Tamil Nadu this time round has surprised many an election watcher. Campaigning in the state had been hitting national headlines. This, given the fact that BJP has kept a sharp focus on the south and longs to make inroads. And that’s why this election is seeing a three-cornered contest: the ruling DMK-led alliance which includes Congress, two Communist parties and Muslim League; BJP and opposition AIADMK, which parted company from NDA. While the DMK and team is confident that it shall rule the roost, the margin victories may not be as easy as was in 2019 and that it is facing an inti-incumbency factor. For the BJP, state president K Annamalai has kept the party’s presence in the state, but it is star campaigner Modi and his popularity which the party is banking upon, given his repeated campaign visits in past year, especially the past couple of months. BJP, which has raised the stakes seeks to change the arithmetic, by relegating AIADMK to the third spot, managing the second for itself. Recall, the state has in the past voted one-sided: in 2019 of 39 seats, DMK-Congress got 38 and in 2014, AIADMK got 37. Will BJP be a new entrant in Dravidian politics?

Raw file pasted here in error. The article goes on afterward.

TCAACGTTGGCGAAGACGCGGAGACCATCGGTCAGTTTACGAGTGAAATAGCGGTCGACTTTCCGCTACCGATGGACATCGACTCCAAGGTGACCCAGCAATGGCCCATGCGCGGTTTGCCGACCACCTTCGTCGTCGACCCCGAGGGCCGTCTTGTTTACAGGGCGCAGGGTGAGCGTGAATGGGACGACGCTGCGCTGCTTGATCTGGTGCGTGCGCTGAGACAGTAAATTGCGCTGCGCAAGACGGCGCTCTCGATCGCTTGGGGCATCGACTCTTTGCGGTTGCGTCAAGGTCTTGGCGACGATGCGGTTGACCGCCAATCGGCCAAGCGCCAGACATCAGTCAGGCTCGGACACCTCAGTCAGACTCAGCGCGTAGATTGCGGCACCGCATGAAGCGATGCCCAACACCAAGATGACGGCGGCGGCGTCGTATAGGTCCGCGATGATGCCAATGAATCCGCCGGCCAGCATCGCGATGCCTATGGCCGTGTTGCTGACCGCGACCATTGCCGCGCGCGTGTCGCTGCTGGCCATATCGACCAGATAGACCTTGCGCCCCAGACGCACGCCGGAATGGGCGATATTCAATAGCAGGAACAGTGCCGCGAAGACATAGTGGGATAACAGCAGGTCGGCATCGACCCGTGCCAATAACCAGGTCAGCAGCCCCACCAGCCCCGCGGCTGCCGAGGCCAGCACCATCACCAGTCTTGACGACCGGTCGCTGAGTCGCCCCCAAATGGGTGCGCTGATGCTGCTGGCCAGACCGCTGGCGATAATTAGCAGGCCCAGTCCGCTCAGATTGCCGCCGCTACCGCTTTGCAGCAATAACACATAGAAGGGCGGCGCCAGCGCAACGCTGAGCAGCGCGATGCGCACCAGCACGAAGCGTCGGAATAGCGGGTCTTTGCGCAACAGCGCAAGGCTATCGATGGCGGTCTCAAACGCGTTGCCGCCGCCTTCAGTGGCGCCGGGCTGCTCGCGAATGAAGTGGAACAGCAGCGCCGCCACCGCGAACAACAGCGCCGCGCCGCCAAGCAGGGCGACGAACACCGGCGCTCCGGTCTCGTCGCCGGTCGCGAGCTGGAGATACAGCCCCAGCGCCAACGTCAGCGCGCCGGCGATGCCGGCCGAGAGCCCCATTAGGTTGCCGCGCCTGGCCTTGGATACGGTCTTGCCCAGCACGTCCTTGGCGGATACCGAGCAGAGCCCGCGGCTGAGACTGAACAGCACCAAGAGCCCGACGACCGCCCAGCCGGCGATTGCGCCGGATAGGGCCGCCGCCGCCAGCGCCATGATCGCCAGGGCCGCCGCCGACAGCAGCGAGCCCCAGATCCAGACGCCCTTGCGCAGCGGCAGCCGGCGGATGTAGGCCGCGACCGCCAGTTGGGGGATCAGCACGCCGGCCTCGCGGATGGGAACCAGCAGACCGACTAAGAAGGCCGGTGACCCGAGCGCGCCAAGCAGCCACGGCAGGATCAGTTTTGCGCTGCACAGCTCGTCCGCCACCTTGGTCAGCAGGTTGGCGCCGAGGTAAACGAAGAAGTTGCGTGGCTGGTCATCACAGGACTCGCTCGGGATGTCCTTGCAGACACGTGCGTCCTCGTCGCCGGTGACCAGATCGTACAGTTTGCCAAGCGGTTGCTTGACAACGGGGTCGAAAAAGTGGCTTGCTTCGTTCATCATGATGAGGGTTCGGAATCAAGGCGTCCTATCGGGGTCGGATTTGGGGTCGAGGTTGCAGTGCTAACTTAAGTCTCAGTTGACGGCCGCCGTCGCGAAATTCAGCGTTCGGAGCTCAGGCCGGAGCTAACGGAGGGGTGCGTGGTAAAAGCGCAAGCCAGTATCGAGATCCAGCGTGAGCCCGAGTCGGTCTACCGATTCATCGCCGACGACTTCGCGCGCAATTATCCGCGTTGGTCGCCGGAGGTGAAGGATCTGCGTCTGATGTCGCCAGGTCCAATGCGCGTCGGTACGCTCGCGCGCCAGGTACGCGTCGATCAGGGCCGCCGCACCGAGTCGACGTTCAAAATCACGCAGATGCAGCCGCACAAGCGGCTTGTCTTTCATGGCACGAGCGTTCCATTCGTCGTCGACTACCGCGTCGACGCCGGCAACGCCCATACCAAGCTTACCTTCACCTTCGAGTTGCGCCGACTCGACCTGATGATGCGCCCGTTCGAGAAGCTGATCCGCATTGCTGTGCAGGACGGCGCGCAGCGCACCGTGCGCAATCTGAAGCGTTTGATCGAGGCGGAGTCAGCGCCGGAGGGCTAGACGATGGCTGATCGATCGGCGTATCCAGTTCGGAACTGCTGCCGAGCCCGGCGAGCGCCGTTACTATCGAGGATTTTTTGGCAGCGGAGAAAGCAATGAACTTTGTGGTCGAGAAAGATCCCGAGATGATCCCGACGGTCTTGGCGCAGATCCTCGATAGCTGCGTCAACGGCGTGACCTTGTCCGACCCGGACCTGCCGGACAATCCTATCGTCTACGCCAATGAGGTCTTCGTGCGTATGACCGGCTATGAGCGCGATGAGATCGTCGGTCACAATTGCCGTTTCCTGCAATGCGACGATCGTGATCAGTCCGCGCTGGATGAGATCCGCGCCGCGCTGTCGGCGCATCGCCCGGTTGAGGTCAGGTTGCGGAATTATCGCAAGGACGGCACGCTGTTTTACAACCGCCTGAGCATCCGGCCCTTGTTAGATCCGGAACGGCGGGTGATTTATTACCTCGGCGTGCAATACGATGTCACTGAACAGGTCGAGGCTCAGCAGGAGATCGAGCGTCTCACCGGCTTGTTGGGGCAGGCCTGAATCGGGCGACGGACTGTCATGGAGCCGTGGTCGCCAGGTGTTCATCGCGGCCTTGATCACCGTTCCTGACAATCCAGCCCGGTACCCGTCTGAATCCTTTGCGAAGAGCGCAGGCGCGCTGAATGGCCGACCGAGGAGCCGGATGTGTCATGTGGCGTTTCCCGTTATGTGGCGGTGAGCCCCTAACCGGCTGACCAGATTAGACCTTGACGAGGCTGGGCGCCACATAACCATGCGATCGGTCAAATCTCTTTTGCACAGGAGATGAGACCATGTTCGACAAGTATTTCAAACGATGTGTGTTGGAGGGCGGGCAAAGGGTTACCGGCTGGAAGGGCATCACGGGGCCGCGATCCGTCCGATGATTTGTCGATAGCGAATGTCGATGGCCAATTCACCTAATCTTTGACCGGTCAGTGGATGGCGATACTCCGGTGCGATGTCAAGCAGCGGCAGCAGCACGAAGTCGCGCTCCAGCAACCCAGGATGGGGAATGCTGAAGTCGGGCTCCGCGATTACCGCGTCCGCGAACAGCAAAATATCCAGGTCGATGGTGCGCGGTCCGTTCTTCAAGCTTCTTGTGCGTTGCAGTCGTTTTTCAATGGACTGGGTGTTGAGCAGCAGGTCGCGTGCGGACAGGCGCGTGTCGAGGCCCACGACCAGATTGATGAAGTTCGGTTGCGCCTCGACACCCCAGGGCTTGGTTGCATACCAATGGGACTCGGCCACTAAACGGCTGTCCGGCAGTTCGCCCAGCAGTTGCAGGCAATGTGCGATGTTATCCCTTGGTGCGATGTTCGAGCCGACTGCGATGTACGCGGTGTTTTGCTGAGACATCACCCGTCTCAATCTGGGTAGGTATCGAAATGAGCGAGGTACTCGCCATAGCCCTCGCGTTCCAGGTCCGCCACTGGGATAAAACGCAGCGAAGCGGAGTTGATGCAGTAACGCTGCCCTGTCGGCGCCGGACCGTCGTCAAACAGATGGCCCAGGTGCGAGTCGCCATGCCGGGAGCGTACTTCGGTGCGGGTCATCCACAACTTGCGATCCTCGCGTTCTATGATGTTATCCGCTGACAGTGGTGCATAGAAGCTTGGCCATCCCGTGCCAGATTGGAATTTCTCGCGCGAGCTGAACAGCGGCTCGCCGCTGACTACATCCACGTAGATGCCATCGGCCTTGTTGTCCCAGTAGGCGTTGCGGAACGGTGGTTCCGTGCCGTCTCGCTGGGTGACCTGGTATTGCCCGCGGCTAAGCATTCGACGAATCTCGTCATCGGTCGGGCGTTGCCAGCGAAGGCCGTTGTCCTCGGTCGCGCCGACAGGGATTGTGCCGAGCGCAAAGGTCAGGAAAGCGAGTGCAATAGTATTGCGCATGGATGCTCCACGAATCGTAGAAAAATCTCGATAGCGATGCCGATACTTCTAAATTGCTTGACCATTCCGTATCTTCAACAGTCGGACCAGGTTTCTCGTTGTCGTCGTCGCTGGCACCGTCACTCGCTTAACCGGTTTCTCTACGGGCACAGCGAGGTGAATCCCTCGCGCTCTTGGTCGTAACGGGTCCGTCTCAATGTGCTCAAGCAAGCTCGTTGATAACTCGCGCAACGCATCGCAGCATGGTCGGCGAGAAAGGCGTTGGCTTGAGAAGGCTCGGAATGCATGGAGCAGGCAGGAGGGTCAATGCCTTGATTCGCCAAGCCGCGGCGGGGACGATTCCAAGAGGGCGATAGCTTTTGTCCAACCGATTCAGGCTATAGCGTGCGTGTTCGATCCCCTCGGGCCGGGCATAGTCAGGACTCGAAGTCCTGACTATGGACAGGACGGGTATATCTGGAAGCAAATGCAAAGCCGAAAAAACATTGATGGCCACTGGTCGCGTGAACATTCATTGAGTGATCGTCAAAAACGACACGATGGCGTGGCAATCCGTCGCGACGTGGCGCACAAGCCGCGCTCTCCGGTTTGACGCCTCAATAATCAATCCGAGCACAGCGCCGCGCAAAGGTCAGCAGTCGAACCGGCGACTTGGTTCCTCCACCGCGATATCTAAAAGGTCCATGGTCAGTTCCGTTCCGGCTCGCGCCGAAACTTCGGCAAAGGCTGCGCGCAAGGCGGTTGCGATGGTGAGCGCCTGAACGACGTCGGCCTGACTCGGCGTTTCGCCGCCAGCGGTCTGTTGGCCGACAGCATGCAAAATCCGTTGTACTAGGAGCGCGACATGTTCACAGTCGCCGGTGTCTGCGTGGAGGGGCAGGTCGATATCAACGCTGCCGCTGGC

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Chhattisgarh ‘Surgical Strike’